Yangon literature fest aims to overcome culture of one-way lecture


Writer Ma Thida. (Thiri Lu/The Myanmar Times)
Writer Ma Thida. (Thiri Lu/The Myanmar Times)

In 2009, writer Ma Thida attended Brown University in the United States as a fellow of the International Writers Project.

During her stay the university organised an event called There Will Still Be Light: A Freedom to Write Literary Festival, and declared their plans to invite Bengali writer Amitav Ghosh, author of the novel The Glass Palace.

Ma Thida suggested that well-known Myanmar novelist Nay Win Myint also be invited, but when the organisers tried to find information about the writer on the internet they came up empty. There was simply no information about Nay Win Myint that had been posted online in the English language.

This was despite the fact that in his home country he had published nearly 200 short stories, as well as novels, travelogues, translations and more. He had also won the National Literary Prize in 2007.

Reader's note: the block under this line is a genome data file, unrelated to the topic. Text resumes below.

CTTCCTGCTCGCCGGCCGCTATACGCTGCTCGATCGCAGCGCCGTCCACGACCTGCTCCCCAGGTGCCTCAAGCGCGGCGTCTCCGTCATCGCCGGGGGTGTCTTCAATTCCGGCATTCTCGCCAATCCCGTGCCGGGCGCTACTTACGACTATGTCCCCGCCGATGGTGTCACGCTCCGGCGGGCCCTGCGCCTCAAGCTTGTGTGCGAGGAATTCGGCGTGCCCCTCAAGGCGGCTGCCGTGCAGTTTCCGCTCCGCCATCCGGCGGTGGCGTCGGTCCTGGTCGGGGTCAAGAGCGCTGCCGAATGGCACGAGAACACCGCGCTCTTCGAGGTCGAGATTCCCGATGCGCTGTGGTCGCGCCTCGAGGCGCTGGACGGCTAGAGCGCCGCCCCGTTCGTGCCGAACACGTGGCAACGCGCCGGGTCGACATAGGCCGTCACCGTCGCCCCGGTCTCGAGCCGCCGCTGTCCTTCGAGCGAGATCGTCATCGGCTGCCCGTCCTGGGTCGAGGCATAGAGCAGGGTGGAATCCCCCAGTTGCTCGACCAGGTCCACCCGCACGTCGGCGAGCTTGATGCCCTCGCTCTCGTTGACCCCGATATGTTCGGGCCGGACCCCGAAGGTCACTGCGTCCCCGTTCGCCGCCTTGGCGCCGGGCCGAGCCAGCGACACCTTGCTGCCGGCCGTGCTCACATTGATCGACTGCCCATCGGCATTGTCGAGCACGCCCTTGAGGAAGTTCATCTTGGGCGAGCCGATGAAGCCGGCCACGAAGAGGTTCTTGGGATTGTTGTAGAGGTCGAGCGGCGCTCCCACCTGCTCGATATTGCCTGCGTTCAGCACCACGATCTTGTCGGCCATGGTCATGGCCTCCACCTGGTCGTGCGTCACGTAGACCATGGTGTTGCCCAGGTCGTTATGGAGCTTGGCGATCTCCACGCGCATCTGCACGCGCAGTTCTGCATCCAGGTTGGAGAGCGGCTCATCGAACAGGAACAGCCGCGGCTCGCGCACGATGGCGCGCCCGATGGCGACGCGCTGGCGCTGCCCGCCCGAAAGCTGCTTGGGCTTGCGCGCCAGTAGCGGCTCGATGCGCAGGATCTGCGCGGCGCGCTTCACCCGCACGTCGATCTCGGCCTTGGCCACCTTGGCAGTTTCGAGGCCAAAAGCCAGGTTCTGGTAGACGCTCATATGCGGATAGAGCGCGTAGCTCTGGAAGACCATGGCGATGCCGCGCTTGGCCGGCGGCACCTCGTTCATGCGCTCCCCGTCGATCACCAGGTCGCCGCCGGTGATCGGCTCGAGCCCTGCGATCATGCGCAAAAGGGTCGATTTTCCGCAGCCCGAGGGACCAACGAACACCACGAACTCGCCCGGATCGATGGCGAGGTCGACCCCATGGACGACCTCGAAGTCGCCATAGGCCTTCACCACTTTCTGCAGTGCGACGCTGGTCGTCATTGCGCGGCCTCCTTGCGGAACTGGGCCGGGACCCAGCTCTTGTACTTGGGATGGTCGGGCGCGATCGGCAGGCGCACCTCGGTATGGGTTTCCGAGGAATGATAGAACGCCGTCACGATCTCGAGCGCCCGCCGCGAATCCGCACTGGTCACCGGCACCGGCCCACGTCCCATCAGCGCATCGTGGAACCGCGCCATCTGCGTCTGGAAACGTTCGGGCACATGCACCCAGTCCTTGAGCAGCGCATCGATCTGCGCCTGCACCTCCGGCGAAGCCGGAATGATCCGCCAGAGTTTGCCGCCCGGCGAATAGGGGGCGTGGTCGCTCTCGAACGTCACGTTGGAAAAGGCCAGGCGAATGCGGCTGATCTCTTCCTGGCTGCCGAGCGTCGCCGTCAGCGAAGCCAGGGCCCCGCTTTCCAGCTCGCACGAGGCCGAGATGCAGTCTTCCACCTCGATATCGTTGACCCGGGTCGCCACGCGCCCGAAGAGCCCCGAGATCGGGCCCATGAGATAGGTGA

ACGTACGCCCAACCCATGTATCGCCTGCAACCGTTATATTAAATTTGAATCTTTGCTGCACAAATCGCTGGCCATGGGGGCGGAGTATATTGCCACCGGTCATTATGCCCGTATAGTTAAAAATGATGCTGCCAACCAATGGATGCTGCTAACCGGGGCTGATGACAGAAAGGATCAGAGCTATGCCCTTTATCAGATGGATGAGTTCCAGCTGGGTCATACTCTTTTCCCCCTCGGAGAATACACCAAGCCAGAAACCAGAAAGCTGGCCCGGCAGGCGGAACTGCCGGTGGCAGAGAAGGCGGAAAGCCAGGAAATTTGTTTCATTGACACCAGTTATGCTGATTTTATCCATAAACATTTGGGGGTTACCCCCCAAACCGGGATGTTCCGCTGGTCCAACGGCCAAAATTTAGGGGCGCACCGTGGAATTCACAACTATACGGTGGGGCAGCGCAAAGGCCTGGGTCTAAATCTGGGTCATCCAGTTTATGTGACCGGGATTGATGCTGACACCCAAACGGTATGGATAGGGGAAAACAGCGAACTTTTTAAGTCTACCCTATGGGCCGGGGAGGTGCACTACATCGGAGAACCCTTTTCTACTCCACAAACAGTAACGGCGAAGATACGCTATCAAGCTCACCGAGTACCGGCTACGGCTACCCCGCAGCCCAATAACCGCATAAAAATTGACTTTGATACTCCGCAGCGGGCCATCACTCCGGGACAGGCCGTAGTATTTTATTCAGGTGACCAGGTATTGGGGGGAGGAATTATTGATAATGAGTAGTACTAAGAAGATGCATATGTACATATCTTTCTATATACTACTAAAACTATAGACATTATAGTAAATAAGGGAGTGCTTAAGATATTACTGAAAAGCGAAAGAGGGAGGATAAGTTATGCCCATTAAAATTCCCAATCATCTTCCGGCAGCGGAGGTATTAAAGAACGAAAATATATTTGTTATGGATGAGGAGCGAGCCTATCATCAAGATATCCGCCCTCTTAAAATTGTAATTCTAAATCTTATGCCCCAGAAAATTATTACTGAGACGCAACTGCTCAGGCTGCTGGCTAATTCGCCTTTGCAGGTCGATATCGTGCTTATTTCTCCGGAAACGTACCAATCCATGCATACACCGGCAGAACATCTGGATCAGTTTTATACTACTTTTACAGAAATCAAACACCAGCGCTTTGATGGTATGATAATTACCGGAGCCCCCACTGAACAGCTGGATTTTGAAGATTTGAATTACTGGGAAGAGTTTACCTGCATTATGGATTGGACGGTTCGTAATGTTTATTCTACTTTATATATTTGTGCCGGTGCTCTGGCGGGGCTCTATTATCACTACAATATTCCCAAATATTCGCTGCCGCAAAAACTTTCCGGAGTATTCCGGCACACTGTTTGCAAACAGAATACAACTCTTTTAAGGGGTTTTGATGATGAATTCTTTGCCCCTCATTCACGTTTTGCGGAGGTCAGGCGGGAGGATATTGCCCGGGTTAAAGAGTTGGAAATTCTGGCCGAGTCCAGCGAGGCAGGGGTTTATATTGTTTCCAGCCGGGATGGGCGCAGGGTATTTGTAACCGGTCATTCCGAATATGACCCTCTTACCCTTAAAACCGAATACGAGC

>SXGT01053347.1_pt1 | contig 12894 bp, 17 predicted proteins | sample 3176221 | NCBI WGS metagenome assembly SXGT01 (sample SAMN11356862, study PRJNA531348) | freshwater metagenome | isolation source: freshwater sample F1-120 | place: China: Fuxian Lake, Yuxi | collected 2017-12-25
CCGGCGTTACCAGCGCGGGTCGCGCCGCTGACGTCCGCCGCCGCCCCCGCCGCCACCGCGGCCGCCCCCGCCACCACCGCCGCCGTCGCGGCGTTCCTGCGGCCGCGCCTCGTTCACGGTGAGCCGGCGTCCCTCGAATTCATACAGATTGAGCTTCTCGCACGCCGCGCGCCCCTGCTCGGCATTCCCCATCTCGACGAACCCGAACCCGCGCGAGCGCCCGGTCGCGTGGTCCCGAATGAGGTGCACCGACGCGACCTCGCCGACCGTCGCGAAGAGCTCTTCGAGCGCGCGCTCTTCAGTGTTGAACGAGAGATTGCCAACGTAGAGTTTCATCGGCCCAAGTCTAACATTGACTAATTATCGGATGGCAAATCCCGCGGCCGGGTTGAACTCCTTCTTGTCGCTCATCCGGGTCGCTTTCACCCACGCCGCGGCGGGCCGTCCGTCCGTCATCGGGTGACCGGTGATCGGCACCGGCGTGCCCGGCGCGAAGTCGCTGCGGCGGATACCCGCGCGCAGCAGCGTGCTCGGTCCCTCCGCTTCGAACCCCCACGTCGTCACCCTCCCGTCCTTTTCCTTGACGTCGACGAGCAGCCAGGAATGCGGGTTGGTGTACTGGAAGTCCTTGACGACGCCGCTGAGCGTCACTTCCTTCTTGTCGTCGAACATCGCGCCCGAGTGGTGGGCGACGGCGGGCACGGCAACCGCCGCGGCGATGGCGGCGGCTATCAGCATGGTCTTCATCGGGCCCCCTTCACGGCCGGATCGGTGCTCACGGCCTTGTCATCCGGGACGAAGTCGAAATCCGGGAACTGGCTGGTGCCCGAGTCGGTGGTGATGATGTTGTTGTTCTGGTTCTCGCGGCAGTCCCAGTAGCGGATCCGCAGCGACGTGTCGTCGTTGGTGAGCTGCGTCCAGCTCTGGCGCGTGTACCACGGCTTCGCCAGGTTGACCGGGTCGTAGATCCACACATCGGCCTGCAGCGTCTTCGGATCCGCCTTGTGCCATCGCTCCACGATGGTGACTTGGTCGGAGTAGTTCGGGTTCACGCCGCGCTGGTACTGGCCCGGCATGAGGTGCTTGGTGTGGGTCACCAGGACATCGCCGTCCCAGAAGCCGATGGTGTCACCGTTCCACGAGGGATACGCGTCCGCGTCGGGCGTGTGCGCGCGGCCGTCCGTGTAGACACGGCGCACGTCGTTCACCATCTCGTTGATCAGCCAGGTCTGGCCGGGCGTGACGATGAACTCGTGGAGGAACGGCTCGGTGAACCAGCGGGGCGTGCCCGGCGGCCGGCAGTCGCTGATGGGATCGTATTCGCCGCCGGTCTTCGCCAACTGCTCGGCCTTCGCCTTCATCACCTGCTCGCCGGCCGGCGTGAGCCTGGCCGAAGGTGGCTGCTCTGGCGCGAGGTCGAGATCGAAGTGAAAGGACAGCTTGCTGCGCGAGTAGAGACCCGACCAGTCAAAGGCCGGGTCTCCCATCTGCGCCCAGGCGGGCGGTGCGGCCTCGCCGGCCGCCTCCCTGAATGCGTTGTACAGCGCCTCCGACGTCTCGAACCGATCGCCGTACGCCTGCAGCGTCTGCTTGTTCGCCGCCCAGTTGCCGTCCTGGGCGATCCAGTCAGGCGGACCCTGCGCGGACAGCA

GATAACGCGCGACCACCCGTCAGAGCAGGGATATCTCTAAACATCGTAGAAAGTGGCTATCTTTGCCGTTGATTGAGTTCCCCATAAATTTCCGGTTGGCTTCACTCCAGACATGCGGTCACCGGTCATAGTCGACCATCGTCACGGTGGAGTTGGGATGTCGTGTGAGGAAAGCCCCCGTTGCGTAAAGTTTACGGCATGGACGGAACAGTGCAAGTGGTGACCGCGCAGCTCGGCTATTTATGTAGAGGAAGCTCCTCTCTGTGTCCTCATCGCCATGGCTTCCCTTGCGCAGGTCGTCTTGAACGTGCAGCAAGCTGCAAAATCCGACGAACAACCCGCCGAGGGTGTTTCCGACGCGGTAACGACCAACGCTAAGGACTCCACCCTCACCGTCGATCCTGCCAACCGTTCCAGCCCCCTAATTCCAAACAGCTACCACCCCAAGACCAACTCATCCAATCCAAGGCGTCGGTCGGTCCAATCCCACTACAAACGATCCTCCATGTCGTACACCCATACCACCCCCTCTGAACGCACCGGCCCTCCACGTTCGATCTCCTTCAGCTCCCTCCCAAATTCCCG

“Because the festival organisers couldn’t find information online, they thought Nay Win Myint was not a popular author,” Ma Thida said.

“But it’s not surprising that the names of many writers who are well-known in Myanmar are unheard-of in the international literary field.”

She said she hopes this will start changing when the English-language Irrawaddy Literary Festival is held at Inya Lake Hotel in Yangon from Friday, February 1 to Sunday, February 3.

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